Professor John L. Hall, Nobel Laureate, presents CHTM Distinguished Lecture
May 3, 2016 - CHTM
Physicist John L. Hall
at the 2012 Lindau
Nobel Laureate Meeting
John L. Hall, Nobel Laureate in Physics; Fellow Adjoint, JILA; Senior Fellow Emeritus NIST; Lecturer, University of Colorado-Boulder, Physics Department; presented a CHTM Distinguished Lecture on May 6, 2016: "Intracavity Nonlinear Spectroscopy, technical issues, and scientific opportunities."
The audience in CHTM 103 expressed rapt interest in Dr. Hall's presentation, which was followed by a Q&A session. His schedule during his visit included time for one-on-one appointments with interested students and faculty. Dr. Hall was invited to speak at CHTM by his good friend, Jean-Claude Diels, Professor, Physics & Astronomy Department and faculty member at CHTM.
Dr. Hall shared a few websites with his audience, including the video of his presentation to the Nobel Institute:
- http://nobelprize.org/nobel_prizes/physics/laureates/2005/hall-lecture.html (link on page to video)
- http://LaserFest.org (50th Year of Lasers)
Professor Jean-Claude Diels and Professor John L. Hall
wrap it up in CHTM 103
Cavity-Enhanced Spectroscopy by its coherent field build-up transforms a few ppm absorption into some percents of changed transmission, and organizes our interaction with free-flying molecules such that most interactions with the probing light lead to a detected change in the observed light, and so yields the maximal S/N. The precision has been limited by technical issues (mainly Residual Amplitude Modulation (RAM) parasitically produced in the phase modulation process), but with the RAM-Buster© we now can accurately suppress this locking offset to sub-ppm levels. Think 1 Hz laser linewidth in the optical domain, with 1 Hz stability at 1 s averaging, AND with 1 Hz optical frequency reproducibility.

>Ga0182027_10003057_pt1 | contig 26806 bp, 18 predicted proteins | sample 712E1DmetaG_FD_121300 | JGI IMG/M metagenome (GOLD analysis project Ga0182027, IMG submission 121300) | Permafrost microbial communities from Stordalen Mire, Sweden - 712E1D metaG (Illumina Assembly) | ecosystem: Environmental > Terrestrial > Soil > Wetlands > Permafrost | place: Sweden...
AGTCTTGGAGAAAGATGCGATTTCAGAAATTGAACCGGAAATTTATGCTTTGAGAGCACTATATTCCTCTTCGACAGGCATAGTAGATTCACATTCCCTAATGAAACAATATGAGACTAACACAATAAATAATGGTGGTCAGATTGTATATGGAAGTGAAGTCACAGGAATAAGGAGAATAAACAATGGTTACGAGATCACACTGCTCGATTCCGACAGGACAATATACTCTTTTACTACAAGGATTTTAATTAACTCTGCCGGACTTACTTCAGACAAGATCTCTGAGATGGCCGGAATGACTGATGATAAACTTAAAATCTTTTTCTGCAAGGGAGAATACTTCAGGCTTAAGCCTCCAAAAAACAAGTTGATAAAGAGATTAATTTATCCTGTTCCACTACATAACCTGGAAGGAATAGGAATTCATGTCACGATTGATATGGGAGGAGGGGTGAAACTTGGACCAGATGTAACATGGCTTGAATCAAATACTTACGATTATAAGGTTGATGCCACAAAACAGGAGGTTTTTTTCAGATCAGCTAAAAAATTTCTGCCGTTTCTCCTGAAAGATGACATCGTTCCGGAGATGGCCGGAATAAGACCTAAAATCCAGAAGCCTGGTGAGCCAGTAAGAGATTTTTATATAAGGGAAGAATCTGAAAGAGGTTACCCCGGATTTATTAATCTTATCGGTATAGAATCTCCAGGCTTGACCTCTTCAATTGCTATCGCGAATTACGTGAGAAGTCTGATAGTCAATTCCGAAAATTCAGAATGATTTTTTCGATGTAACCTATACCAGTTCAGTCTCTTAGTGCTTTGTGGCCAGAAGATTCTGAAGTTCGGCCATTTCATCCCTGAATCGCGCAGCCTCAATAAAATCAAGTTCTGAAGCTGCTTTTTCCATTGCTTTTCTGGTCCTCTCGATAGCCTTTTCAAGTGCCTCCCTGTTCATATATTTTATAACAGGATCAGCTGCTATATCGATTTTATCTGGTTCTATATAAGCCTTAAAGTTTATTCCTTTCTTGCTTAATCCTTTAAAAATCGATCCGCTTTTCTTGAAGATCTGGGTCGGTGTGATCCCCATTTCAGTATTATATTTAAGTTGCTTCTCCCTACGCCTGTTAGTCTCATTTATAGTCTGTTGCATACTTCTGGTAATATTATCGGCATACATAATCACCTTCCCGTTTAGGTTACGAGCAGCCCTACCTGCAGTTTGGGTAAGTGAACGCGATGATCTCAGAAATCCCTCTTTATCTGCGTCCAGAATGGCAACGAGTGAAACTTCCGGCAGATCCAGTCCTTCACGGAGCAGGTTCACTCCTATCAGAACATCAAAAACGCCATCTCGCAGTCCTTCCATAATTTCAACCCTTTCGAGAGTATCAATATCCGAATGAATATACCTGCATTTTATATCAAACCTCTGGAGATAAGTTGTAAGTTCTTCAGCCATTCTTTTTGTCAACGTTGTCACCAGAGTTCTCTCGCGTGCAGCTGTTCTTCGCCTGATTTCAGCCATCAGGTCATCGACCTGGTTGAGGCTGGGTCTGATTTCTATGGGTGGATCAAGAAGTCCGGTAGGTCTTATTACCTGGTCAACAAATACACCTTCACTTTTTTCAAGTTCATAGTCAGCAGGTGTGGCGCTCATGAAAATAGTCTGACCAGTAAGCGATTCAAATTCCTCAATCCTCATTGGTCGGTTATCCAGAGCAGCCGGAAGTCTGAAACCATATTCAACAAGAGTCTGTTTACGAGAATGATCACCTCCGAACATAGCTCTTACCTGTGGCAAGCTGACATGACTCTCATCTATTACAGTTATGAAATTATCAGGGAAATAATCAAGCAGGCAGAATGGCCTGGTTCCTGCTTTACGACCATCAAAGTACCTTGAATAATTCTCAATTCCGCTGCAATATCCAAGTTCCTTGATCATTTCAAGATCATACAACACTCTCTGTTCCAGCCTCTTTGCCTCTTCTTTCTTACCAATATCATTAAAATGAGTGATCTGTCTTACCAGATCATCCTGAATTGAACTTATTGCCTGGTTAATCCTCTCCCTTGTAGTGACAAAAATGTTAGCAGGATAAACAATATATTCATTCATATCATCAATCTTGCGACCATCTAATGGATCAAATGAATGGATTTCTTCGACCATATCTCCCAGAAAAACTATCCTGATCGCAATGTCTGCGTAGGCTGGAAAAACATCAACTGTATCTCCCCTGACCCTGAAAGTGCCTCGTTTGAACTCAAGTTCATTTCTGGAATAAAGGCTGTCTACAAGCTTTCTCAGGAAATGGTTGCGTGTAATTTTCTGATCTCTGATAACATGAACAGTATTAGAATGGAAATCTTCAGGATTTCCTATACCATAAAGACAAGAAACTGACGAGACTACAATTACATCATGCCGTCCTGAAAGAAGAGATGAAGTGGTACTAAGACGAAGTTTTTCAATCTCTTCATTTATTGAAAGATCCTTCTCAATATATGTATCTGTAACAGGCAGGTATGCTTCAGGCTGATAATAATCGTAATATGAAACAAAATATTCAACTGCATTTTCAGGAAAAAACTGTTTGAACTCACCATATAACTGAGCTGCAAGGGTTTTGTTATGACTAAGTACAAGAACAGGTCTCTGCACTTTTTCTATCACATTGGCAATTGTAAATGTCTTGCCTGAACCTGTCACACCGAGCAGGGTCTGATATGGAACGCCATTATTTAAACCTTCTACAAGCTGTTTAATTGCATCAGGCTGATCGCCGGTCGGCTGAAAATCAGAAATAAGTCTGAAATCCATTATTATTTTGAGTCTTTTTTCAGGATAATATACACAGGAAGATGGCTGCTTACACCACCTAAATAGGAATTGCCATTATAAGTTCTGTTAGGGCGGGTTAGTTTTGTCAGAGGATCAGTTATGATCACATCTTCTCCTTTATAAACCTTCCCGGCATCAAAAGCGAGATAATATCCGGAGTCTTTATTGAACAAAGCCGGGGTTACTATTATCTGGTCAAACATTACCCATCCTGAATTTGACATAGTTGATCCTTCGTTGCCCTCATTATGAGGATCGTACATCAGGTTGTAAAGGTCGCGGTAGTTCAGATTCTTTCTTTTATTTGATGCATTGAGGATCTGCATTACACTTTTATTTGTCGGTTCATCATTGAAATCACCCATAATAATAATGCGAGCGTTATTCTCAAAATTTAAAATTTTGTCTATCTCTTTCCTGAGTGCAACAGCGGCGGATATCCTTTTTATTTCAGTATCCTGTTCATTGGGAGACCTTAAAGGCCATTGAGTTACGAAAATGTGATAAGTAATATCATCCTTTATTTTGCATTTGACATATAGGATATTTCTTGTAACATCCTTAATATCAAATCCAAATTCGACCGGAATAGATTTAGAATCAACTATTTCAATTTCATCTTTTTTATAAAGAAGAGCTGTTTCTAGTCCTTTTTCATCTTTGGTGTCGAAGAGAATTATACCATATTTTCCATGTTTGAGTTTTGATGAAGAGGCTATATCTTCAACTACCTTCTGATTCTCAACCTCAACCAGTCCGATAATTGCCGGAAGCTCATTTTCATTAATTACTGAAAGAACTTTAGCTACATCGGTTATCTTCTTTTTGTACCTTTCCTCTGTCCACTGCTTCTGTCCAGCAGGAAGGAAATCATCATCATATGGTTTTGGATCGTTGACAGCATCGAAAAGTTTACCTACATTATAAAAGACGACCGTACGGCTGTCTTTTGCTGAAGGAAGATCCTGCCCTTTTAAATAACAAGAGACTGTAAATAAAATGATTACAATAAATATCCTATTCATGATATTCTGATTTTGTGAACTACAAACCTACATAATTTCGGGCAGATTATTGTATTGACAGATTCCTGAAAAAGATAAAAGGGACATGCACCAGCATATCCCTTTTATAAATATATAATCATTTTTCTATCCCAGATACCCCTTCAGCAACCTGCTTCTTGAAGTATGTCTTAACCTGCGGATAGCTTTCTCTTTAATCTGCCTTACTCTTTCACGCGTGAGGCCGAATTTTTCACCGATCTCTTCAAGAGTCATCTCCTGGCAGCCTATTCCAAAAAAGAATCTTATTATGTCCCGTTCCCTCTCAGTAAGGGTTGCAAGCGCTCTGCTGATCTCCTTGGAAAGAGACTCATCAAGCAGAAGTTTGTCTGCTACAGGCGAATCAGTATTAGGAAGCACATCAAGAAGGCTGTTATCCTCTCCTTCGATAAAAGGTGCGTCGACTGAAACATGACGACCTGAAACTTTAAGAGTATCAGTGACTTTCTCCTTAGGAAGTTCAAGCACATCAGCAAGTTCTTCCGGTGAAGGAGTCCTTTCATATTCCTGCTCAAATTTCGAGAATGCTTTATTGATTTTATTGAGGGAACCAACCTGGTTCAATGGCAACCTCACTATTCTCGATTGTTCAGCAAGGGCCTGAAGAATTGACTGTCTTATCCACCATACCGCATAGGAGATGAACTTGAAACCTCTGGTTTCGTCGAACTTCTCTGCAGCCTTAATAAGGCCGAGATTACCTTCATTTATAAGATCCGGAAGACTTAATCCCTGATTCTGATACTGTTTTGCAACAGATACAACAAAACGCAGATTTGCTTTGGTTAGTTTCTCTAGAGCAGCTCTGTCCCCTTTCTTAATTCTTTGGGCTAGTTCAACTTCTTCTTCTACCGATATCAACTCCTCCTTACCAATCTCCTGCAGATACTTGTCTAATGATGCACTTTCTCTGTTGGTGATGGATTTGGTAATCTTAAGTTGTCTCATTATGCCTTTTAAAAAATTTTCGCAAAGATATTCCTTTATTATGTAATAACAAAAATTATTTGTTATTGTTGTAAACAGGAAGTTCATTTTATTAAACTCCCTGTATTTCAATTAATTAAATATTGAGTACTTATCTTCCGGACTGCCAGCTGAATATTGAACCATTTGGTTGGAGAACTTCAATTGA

So with vibration-insensitive cavity design, one is looking at a lunch-box-sized replacement for the best currently-commercial quantum oscillator, the Hydrogen maser. Micro-resonator-based combs then offer the conversion of equivalent performance, converted to the rf domain. A sensitive experiment in varying gravity to compare a light-pulse cavity-clock with the quantum clock will be a delicious test of Einstein's Equivalence Principle.
Professor John Hall got his degrees in Physics from the Carnegie Institute of Technology (B.S. (1956), M.S. (1958) and Ph.D. (1961). After a brief stay at the National Bureau of Standards in Washington, D.C. at the National Research Council, he was invited to start a new research group at the University of Colorado Boulder campus. Since 1962, he has been responsible for a number of major innovations and developments in laser technology at JILA (formerly called the Joint Institute for Laboratory Astrophysics), operated by the University of Colorado and the National Institute of Standards and Technology (NIST).
John L. Hall, instrumental in developing the Optical Frequency Comb
He has authored more than 230 articles in refereed journals and holds ten U.S. patents. He is a member of the National Academy of Sciences and is a Fellow of the Optical Society of America and the American Physical Society. He is also a Senior Fellow Emeritus of the National Institute of Standards and Technology and a Fellow Adjoint of JILA. He has trained numerous graduate students and post docs in the Physics Department at the University of Colorado, Boulder. His JILA work has been recognized through a number of awards from NIST, the Department of Commerce, and the U.S. Office of Personnel Management. He has been awarded many professional, peer-generated honors by the Optical Society and the American Physical Society. In 2004, he received the IEEE Rabi Award and became a member of the French Légion d'Honneur. In 2005, he shared the Nobel Prize in Physics with T.W. Hänsch and Roy Glauber for "contributions to the development of laser-based precision spectroscopy, including the optical frequency comb technique."